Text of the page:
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Global Times

India's incapacity in dealing with COVID-19 embodied by surging daily infection number

Global Times

By Hu Bofeng in New Delhi, Zhao Yusha in Beijing Source: Global Times Published: 2020/8/21 21:07:03

As a developing country with insufficient medical resources, India's incapacity in dealing with COVID-19 has been shown by its skyrocketing daily infection numbers, observers said, after the country set a fresh record for the number of infections registered in a single day, which surpassed the number of the US.

India recorded 68,898 cases of the coronavirus and 983 deaths in a single day, taking the country's tally of cases past 2.9 million, health ministry data showed on Friday, according to the Hindustan Times, noting that it was the third day in a row that the daily COVID-19 cases in the country have been more than 64,000.

Nearly 30 percent of residents in the capital New Delhi have contracted the virus, according to a seroprevalence study of more than 15,000 people conducted by the state health authorities.

The surging number of infections can partly be attributed to the country's increased testing ability, which has climbed to roughly 900,000 per day recently, local health experts told the Global Times. They said one problem with the country's testing is that it is conducted disproportionately, as it is mostly concentrated in urban areas, and people in rural areas have an urgent need to be tested.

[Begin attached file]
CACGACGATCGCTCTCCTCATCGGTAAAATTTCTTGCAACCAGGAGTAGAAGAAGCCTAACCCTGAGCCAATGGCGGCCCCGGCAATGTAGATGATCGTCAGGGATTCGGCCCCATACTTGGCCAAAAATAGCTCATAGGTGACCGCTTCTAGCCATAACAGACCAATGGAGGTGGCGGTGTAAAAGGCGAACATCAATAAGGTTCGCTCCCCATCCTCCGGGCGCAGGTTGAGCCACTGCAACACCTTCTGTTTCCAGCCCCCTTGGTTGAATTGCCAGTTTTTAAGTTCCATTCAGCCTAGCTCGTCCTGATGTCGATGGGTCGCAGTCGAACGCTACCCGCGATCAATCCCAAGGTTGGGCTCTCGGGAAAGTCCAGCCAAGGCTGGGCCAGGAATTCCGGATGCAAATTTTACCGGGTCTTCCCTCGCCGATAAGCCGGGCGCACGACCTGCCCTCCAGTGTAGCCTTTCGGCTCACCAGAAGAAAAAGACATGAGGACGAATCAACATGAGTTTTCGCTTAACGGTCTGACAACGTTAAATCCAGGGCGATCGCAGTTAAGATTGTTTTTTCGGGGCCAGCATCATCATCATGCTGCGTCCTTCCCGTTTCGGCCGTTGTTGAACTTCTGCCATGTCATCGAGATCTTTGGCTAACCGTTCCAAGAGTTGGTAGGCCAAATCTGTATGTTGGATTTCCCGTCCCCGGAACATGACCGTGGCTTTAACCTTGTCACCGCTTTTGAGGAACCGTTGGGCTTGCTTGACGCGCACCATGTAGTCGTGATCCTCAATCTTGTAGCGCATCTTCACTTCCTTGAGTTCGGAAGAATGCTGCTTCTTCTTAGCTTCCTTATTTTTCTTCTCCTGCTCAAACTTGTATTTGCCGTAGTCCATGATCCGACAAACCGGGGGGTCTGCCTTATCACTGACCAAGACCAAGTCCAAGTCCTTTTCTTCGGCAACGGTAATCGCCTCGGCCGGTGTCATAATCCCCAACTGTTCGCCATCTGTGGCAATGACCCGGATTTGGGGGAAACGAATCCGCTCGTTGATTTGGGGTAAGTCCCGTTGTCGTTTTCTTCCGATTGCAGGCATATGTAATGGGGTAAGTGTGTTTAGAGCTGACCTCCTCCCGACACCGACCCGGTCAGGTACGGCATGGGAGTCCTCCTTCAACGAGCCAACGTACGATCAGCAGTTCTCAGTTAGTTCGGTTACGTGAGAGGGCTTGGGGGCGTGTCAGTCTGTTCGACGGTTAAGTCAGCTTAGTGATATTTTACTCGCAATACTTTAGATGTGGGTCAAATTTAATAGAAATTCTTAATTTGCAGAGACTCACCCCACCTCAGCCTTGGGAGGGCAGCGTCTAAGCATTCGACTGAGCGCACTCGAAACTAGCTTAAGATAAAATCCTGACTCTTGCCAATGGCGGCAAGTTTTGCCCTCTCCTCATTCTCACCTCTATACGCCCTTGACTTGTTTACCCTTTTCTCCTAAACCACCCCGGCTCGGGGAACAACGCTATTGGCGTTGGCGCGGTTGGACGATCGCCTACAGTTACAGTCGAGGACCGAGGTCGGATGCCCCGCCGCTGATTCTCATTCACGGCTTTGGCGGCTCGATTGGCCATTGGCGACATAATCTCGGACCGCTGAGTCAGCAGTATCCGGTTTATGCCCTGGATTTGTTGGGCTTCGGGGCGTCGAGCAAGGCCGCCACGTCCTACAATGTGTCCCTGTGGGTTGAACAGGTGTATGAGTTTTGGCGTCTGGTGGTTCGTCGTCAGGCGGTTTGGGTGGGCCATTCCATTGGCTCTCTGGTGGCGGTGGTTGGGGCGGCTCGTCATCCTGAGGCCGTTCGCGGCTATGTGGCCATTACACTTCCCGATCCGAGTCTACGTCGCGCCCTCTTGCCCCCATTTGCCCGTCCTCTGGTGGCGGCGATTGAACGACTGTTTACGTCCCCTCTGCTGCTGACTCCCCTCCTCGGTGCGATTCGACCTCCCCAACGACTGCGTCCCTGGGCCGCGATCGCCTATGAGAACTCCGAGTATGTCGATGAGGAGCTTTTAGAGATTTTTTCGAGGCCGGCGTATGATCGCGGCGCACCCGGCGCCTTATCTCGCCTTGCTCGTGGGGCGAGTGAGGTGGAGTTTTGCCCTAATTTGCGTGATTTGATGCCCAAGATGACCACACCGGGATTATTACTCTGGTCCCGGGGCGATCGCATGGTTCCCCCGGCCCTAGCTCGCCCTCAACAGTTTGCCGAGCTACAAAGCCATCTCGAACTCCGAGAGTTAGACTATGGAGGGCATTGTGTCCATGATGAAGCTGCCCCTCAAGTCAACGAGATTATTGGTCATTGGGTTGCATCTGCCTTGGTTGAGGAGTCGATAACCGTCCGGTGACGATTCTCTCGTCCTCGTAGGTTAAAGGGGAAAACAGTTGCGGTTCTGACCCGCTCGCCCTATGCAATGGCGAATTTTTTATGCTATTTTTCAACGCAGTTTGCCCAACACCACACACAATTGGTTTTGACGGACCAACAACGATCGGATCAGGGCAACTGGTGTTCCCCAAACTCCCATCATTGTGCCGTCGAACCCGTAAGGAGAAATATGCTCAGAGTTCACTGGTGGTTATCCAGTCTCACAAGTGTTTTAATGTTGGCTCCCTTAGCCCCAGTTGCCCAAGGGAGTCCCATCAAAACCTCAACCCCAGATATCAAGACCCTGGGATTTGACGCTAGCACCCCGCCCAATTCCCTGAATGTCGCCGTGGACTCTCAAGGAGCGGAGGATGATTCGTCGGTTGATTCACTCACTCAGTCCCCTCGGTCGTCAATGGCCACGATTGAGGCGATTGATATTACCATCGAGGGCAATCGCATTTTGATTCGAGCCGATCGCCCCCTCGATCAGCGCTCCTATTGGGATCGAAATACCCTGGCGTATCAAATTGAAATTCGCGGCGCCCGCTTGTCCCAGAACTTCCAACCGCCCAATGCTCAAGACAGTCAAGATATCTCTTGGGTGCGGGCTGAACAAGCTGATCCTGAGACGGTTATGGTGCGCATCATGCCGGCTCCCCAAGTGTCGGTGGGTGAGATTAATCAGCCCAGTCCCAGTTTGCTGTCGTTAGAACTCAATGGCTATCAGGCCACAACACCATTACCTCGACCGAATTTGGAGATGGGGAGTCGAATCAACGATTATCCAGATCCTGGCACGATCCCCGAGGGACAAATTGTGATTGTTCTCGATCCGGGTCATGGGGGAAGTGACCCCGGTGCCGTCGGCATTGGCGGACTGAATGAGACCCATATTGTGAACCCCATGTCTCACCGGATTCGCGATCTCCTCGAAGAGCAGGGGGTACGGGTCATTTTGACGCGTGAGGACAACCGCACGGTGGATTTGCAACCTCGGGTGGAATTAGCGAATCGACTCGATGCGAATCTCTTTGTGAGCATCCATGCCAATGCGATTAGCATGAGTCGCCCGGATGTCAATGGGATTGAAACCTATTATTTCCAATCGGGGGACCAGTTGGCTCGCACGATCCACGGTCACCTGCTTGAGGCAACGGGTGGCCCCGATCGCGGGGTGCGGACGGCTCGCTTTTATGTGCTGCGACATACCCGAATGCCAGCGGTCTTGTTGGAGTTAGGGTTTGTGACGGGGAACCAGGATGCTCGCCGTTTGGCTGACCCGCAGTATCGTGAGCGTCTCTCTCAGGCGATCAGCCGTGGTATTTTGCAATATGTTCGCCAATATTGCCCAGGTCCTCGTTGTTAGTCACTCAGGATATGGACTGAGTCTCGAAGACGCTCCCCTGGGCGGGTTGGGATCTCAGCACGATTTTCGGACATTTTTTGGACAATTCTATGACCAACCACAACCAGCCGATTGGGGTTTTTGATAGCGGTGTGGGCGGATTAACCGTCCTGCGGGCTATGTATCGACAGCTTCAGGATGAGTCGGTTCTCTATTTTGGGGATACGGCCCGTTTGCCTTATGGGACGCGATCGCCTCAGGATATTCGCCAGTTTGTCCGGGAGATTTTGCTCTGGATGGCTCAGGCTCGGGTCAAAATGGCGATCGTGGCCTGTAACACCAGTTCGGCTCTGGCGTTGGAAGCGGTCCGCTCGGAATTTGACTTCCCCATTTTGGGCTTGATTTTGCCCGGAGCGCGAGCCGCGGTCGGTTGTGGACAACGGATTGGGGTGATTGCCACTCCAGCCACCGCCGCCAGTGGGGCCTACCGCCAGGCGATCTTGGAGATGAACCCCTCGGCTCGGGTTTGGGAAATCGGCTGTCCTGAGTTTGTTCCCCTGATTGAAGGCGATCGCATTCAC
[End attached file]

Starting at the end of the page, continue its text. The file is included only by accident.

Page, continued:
The World Health Organization and experts have raised concerns about low testing rates in India. The country previously administered over 31 million tests, but that's only about 23,000 tests per million inhabitants – much lower proportionally than in the US, Russia and many European countries.

Compared with the virus-ravaged US and Brazil, the death rate in India, which is roughly 53,000, is relatively low. But experts continue to voice fears that India's government may be under-reporting coronavirus deaths.

Another reason may be that most people who have got the virus in India are young people, who make up a large proportion of the country's population, and are less likely to be killed by the virus than elderly people, said Zhao Gancheng, director of the Center for Asia-Pacific Studies at the Shanghai Institute for International Studies. However, the large number of infections will deal a heavy blow to India's faltering medical system, as well as its social stability, Zhao noted.

The Indian government is eager to speed up the economic recovery while dealing with the pandemic.

India has been hit by a new wave of COVID-19 cases since it gradually lifted the lockdown in May, and threats of widespread infection still linger in the country. "I don't think the infection has peaked yet, but here in New Delhi, restaurants are open and people are dining in," said Hu Feng, a Chinese person who lives in the capital.

Due to the uniqueness of India's economic development and structural adjustment, the lockdown approach to fighting the virus has exerted mounting pressure. For example, most of the cases are concentrated in cities where the tertiary industry is most vulnerable, Zhao told the Global Times.

As the lockdown shut most of the country and COVID-19 fears and infections spread, India's GDP may have shrunk more than 20% in the quarter ended June from a year earlier, some economists were quoted as saying by the Wall Street Journal.

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